The first passengers arriving in the UK from countries at high risk of Covid infection began 10 days of isolation at airport hotels on Monday as new quarantine measures came into force to limit the spread of more dangerous variants.
Government-contracted security guards met the passengers at immigration in London’s Heathrow airport, before corralling them through baggage reclaim and on to coaches to take them to their rooms.
Each guest must pay £1,750 for the stay, during which they are confined to their room except for limited daily outdoor exercise, under escort. In England anyone returning from 33 high-risk countries must book a room through a government portal before flying back.
Arrivals by air across the UK were lower than in recent weeks following a busy weekend "as everyone who could avoid the quarantine measures did so", according to Lucy Moreton, the head of the Immigration Services Union, which represents many Border Force officers.
The Radisson Blu at Heathrow airport was among hotels to host a small number of travellers coming from high-risk countries on Monday.
Heathrow, the UK’s busiest airport, said the process had run smoothly although only a handful of visitors had returned to enter quarantine in the first few hours of the rules coming into force.
Concerns were expressed, however, that arrivals from high-risk countries were not properly segregated from other passengers in the airport and on flights. Those heading in to quarantine were, however, put into separate lanes at immigration.
Yvette Cooper, chair of the Home Affairs Select Committee, said the government risked undermining the new quarantine policy. “The whole point of these measures is to prevent new variants from spreading — but that won’t happen if there are still too many holes in the system,” she said.
Downing Street said arrivals had already been tested for the virus prior to departure, and added: “We are working closely with airlines and carriers who are ensuring that the flights they provide are Covid-secure when people arrive in the UK”.
The majority of passengers arriving from the 33 so-called “red-list” countries are expected to come in via Heathrow, where around 150 flights were scheduled to land on Monday.
Queues in the arrivals halls were less than an hour for much of the day, and the airport said it would continue to push Border Force to provide enough immigration officers in the coming days to make sure long lines do not build up.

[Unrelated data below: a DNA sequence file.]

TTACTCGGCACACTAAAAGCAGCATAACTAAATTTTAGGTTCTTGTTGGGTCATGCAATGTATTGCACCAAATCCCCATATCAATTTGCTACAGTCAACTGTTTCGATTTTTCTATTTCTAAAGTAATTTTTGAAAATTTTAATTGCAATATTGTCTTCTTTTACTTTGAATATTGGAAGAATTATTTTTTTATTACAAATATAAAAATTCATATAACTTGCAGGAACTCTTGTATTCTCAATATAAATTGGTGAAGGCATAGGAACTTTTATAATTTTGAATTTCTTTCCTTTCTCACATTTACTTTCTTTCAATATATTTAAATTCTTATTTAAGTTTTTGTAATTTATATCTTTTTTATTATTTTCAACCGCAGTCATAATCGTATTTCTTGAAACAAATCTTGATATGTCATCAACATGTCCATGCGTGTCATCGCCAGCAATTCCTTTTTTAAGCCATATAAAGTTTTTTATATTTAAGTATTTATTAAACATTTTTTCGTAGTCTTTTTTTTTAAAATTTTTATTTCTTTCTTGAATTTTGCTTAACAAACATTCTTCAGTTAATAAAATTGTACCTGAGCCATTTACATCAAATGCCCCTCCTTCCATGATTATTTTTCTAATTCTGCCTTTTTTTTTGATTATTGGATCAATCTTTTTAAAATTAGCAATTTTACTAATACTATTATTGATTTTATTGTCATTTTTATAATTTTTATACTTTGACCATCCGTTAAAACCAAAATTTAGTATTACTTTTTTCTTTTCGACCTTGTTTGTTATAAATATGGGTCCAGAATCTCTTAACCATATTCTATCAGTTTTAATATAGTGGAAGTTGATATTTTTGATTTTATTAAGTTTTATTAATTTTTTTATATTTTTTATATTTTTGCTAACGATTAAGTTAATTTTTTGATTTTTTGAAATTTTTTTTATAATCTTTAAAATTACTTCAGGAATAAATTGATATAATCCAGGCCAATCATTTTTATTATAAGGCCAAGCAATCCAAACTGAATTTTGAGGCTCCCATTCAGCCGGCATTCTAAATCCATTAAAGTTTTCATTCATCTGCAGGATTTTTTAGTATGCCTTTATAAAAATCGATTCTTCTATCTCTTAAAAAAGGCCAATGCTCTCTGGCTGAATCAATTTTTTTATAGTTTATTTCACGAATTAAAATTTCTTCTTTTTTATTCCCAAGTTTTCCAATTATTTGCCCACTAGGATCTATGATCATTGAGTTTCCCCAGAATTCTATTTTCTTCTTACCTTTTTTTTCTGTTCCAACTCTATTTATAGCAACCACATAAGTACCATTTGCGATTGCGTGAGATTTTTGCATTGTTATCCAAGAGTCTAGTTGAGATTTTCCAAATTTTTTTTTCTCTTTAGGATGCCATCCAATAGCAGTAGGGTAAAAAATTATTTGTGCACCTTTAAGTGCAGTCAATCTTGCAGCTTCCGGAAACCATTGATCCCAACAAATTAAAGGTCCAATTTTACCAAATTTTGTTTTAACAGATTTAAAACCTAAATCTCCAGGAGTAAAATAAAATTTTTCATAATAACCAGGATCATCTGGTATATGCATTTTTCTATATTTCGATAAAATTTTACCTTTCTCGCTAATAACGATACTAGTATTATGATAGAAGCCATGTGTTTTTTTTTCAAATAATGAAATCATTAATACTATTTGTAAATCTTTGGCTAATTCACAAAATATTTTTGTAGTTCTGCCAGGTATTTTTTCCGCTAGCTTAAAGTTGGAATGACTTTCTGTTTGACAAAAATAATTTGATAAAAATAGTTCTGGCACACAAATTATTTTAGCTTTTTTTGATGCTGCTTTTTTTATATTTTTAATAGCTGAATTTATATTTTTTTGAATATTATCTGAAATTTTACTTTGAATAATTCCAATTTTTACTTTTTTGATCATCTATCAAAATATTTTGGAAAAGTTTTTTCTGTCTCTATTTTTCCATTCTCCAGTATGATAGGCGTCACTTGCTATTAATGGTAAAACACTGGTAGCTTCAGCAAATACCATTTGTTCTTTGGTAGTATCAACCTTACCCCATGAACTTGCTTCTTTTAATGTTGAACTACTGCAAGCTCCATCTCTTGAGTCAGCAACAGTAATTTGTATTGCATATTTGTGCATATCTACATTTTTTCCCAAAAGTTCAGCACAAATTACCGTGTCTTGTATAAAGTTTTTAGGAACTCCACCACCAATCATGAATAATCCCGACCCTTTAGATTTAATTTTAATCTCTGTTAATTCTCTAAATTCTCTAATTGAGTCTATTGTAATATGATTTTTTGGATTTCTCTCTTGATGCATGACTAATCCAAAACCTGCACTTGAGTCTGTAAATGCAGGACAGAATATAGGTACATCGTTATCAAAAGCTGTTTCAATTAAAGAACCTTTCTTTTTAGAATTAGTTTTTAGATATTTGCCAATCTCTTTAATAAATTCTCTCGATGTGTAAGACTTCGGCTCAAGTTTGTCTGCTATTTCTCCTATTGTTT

In recent weeks, queues have stretched for as long as five hours after immigration gates were closed to ensure all passengers had completed the extra paperwork required for entry into the UK during the pandemic. Heathrow warned of the possibility of flight cancellations if more immigration officers were not deployed.
The Home Office warned passengers to expect queues on arrival “given the enhanced monitoring in place at UK airports”.
Accor, whose Novotel near Heathrow is part of the quarantine scheme, said the few guests who had been in the hotel left on Monday and the site was undergoing a deep clean in preparation for arrivals on Tuesday. Marriott, which has two hotels designated to take arrivals under the scheme, said booking numbers were “pretty low”.
Under the rules in England, only UK residents and Irish nationals can enter from the high-risk countries at five airports: London’s Heathrow, Gatwick and City airports, Birmingham and Farnborough, the latter for those using private jets. Direct flights from red-list destinations are banned, so anyone returning from there has to come via a third country.
The new rules apply to England, with the devolved governments in Wales and Northern Ireland expected to follow suit although neither currently has any international air links.
The Scottish government has applied stricter rules, requiring all international arrivals to quarantine in hotels, regardless of where they are arriving from. Aberdeen, Edinburgh and Glasgow airports will process returning residents.
The policy is part of a series of new rules that includes a requirement for arriving passengers to take two Covid-19 tests — on days two and eight after arrival — in addition to one they must take 72 hours before departure for the UK.
The travel sector has warned that the crackdown has hit the industry in what would normally be the busy half-term week as well as a crucial time for summer bookings.
“The industry simply cannot afford to wait until everyone in the UK is vaccinated before people start to travel again — otherwise insolvencies and redundancies will be inevitable,” ABTA, the trade association for the travel industry, said.
Figures released by the Office for National Statistics on Friday showed that economic output of travel agents and tour operators fell 86 per cent in December 2020 compared with February 2020, while air transport output fell 89 per cent.